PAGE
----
Hearts: Benefactors donating nearly £9m, fans contributing more than £9m, wages of £8m-plus, so why are Jambos bottom at Christmas?
Defeat at Hamilton dampens any festive spirit at Tynecastle
Christmas is already ruined at Tynecastle. Hearts sit three points adrift at the foot of the Premiership and are statistically the worst team in the top flight. Striker Steven MacLean wished everyone in the media room a happy festive period as he left Hamilton's Fountain of Youth Stadium on Saturday evening, but it felt almost insulting to return the pleasantries. There is simply no such thing as a Merry Christmas in Gorgie this year.
Hearts travelled to South Lanarkshire at the weekend and lost 2-1 to Hamilton Academical in a proverbial relegation six-pointer. The same Hamilton Academical who failed to win any of their previous 11 matches. They certainly needed this victory. Both teams sat joint-bottom on 12 points at kick-off and the result leaves the Edinburgh club detached on their own.
Despite millions of pounds in investment, fans contributing more than £9million in five years alone, mysterious benefactors chucking in a similar amount since 2016/17, and a wage bill exceeding £8m, Hearts are bottom of Scotland's top division. One may ask how this happened, although Saturday was a fair indication. Hearts began very brightly in their third match under new manager Daniel Stendel and should have been 1-0 ahead, possibly even 2-0, at the interval. They petered out all too quickly, not helped by Steven Naismith's enforced half-time withdrawal, and ended up surrendering rather meekly. In short, they lacked enough character - a familiar story for those who have watched them throughout 2019.
They have won only two of their last 26 league matches, losing to relegation rivals Hamilton and St Johnstone in two of their last three. The picture is bleak and the realisation of what he has inherited has dawned on Stendel. He admitted needing new players in January but those in situ must surely show some resolve. They face Hibs on Boxing Day and Aberdeen three days later - both opportunities for a much-needed fightback.
"It doesn't get any easier," admitted the Hearts defender Craig Halkett. "I don't know what else to say. The boys are hurting and it's not a nice place to be. Only we can change it. Everyone knows it's not good enough but things aren't going our way and it's going to be a hard one to try and get out of.
"Over the last three fixtures against St Johnstone, Celtic and Hamilton, you would have been looking to pick up six of those nine points. These teams [Saints and Accies] have been used to being where we are at the moment so that's a massive advantage they have over us. It's something we will need to deal with and dig deep."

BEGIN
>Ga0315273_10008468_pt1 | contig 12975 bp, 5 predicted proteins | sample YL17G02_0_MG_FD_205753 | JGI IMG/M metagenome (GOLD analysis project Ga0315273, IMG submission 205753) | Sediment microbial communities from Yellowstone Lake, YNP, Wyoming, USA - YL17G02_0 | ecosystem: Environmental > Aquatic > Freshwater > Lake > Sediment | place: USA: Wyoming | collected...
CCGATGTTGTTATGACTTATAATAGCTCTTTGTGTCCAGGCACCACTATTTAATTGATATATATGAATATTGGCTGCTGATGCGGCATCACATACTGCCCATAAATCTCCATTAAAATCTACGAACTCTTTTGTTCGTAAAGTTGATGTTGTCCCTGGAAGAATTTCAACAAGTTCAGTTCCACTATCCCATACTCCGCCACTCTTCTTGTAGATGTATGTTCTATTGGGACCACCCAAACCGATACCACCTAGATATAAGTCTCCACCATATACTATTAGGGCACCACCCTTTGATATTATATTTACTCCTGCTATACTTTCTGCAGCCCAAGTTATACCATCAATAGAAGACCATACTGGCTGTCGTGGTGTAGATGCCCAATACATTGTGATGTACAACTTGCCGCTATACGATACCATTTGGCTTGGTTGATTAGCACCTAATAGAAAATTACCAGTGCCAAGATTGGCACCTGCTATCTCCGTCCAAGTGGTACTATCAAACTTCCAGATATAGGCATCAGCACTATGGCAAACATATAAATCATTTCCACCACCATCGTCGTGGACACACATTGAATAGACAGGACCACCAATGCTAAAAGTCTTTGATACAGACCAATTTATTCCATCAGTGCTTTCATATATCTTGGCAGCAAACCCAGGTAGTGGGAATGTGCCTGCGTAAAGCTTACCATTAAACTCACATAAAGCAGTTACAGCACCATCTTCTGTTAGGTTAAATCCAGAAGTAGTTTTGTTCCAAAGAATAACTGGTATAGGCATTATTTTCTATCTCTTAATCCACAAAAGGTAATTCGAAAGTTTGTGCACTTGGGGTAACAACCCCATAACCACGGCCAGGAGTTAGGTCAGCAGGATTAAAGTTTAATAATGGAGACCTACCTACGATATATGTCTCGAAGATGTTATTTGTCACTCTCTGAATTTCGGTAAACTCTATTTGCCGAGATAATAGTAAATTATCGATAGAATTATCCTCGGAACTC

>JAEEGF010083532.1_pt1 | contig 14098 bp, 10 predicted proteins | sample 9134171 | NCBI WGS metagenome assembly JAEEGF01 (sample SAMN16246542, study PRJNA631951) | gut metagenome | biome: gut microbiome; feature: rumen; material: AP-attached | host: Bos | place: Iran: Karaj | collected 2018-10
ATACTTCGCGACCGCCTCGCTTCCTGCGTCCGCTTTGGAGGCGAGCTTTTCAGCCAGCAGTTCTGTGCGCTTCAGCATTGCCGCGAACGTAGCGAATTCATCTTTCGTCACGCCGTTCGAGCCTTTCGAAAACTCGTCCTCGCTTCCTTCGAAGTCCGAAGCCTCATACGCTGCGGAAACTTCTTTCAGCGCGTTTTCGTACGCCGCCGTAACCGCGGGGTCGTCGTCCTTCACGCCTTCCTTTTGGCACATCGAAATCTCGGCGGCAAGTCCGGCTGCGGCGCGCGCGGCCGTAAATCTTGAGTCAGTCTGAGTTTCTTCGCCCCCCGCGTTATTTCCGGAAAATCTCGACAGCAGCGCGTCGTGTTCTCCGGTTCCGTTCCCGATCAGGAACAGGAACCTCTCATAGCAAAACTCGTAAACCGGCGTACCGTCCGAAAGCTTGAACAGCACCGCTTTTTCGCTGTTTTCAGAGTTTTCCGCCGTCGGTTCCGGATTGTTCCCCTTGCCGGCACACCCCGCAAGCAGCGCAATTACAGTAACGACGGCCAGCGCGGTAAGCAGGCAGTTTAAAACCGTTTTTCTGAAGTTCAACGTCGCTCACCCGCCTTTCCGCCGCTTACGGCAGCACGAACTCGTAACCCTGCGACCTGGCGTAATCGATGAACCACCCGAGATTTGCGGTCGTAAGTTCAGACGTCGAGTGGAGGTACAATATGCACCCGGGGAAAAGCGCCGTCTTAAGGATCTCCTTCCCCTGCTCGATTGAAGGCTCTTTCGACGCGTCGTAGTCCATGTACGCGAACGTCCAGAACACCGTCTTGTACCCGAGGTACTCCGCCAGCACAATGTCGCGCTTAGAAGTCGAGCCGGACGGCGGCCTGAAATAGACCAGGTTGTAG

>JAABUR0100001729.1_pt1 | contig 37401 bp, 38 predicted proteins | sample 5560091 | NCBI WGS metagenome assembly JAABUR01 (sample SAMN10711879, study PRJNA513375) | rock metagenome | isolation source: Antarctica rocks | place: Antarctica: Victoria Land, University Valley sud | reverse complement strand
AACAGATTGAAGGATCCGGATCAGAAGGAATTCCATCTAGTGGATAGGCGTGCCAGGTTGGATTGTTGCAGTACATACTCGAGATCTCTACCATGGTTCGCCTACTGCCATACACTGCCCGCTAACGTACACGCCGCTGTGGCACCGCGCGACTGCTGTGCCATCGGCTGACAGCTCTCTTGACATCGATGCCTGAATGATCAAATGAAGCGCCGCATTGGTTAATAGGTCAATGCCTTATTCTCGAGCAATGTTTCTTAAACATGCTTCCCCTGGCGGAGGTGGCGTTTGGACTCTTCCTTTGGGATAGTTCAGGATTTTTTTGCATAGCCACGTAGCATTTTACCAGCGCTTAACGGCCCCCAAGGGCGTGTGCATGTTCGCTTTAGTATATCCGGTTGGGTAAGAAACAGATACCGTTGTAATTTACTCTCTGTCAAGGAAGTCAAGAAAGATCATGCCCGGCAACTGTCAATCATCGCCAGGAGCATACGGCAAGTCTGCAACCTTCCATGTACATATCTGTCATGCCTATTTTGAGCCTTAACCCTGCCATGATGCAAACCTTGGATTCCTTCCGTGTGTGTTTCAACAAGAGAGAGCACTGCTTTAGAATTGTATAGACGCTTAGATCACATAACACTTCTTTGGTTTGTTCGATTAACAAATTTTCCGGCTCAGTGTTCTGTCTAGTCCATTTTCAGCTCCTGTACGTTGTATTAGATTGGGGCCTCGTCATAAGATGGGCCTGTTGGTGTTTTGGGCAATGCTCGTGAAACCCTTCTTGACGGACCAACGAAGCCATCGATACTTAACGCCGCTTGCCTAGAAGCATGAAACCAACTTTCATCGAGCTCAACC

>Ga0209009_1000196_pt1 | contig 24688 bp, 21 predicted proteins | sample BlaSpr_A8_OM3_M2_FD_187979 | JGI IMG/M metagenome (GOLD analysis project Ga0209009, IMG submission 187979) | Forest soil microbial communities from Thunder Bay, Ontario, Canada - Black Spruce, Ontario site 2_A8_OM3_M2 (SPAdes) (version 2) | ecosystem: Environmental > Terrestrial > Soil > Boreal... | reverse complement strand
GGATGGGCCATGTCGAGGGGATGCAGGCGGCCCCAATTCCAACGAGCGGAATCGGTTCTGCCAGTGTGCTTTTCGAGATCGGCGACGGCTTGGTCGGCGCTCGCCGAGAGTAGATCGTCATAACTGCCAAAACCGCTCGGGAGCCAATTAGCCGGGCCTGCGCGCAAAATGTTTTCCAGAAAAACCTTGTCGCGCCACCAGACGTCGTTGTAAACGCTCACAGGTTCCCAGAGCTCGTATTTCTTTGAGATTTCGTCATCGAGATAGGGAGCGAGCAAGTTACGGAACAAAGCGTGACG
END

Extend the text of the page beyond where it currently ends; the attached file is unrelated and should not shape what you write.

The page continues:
Right now, it is doubtful whether the squad put together by Craig Levein, Stendel's predecessor, has the required spirit to survive. "We know how hard the situation is," said Halkett. "We are all close and we are fighting for each other. I know it doesn't look like that on the park but I can assure you we are. We need to learn as quickly as possible. You don't get a bigger game for Hearts than an Edinburgh derby on Boxing Day, so that's a great one to bounce back from. It would be a massive lift. Everyone needs to go away, look at themselves and really figure out what is going wrong here."
Ironically, Hearts started encouragingly at Hamilton. With Naismith at the apex of a diamond-shaped midfield, they controlled possession in the first half and created several good scoring chances. Naismith's cushioned volley ought to have found the net from Steven MacLean's knockdown and Halkett's header struck the crossbar. Once Naismith was withdrawn with a possible back-related injury at the break, Hearts' momentum dissipated. Hamilton recovered and gradually carved out the victory they craved. They went 2-0 ahead through Mickel Miller and Will Collar before Oliver Bozanic's header halved the deficit.
"We were really good for the majority of the first half," said Halkett. We created chances but they aren't going in. We have to start the next game they way we did on Saturday and just hope one of the chances will go in. We haven't been keeping clean sheets and that puts more pressure on the strikers to score. It's all come together to become one big mess but we are all confident we know what we need to do."